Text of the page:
The Transylvania Times -

 
 

By John Lanier
Editor 

GlenLaurel Preserve Getting Back On Track

 

GlenLaurel Preserve, a large, residential development planned in the Cherryfield community, is once again back on track.

A few years ago, a group of developers planned to build some 280 residences, along with a clubhouse, pool, outdoor amphitheater and extensive trail system. They had put in water, sewer and natural gas lines, as well as pump stations. They had contracted with the town of Rosman to turn those facilities over to the town in return for Rosman’s handling the water and sewer from the development.

“We basically built the water and sewer system and gave it to them,” said Ted Futrelle, one of the original developers who now just oversees the daily work of the project.

In addition, Comporium had laid the wiring for TV, Internet and phone service.

Then, the bottom fell out of the real estate market and Regions Bank foreclosed on the property in 2009.

“It was the result of the real estate depression,” said Futrelle of the foreclosure.

Futrelle said the company had the money to pay off their vendors and the interest, but could not pay on the principal. As a result, the bank foreclosed on the development.

In August of 2011, however, a group of investors led by Rick Judson of Charlotte purchased the property at a significantly reduced price and the project has been rejuvenated. Judson had been a minor partner in the first undertaking at GlenLaurel Preserve, but now is the major partner of GL Partners LLC. Roger Petit, a Rosman businessman and member of the town’s board of aldermen, is also a partner in GL Partners LLC.

“The new owners came to me to manage the day-to-day affairs,” said Futrelle.

Futrelle, who owns MountainSide Homebuilders, also is the major contractor.

His company will build all of the townhomes, but any contractor can build a single family detached home as long as they meet certain guidelines.

While the number of residences, the original site plans and the amenities have not changed, there are several significant differences from the first undertaking.

The major difference is price.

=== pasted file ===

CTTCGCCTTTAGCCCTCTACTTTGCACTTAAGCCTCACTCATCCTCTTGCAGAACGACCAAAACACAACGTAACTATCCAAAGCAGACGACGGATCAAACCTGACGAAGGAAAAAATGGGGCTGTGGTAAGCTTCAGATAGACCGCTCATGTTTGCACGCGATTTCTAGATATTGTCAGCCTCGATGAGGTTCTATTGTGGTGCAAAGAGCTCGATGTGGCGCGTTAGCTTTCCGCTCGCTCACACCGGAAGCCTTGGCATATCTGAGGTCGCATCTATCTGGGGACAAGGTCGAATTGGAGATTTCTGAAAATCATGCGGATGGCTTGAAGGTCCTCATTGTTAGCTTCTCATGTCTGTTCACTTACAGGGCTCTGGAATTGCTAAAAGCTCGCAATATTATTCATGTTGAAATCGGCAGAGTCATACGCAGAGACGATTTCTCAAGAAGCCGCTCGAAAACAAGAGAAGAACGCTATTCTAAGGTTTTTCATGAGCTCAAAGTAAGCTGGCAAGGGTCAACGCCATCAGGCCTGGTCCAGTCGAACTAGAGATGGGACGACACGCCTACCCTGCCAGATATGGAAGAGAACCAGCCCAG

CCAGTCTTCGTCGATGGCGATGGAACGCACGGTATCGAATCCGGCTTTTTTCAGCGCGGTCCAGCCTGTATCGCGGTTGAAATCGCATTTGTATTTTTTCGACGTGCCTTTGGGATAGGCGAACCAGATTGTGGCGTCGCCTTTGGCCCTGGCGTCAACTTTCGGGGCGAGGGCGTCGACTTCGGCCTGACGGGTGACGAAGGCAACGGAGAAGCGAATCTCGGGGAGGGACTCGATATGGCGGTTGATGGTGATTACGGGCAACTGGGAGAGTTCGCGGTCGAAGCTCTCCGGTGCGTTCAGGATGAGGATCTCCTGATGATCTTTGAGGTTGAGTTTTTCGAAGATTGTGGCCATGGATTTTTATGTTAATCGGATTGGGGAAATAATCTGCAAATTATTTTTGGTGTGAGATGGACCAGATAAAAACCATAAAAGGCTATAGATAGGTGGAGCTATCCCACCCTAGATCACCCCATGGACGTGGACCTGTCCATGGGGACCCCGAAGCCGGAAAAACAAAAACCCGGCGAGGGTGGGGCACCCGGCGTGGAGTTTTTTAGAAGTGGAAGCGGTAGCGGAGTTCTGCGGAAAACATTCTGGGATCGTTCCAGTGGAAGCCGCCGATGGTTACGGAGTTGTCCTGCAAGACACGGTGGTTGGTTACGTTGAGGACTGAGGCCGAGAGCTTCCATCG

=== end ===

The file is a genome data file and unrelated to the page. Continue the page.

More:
Futrelle said the lot prices have come down dramatically, almost half of the original price, and that has decreased the overall price.

When the project was first announced, 2,100-plus square foot townhomes with two garages were going to be sold from the low to mid $400,000 range.

Now they will be sold in the low to mid $300,000 range.

The price decrease for single family detached residences is even more dramatic.

Originally, those homes would have cost $600,000 or more.

Now they will cost in the high $300,000 to $400,000 range.

“That’s a dramatic difference,” said Futrelle.

Some of the frills have been removed, but the quality still remains. The structures, for example, will have hardwood floors and custom-made cabinets.

Futrelle also said he has been able to lower the cost of construction by purchasing directly from vendors instead of a third party.

“It’s amazing how good you can be when you don’t have anything else to do,” said Futrelle.

Futrelle also pointed out that anything constructed by Mountainside Homebuilders would be a green product.

While the cost may be a little higher upfront, it should save homeowners money in the future. He said their heating costs are projected to be below $35 a month.

“We’re saving a lot of money in energy,” he said, adding that the structures will meet Indoor AirPlus and EnergyStar Plus ratings.

While the materials are being purchased directly from manufacturers, the labor will be local. The original plan several years ago called for much of the construction to be done by groups out of Charlotte.

Another significant change is the way in which the property and homes will be sold. Typically, a large-scale development has its own sales team. But this time, GlenLaurel is collaborating with four real estate agents to sell the property: Art Fisher, Jeremy Purcell, Margaret Garren and Paul Wilander.

“That’s a very unique collaboration,” said Futrelle. “There’s nothing more local than that.”

Futrelle is pleased that much of the original concept has remained intact – the lot size, the quality construction, the amenities and the infrastructure.

He also believes the location of GlenLaurel will be a draw because people will feel like they are living in the mountains, but only be a few minutes from Brevard.

 
 
 
Rendered 11/23/2014 19:04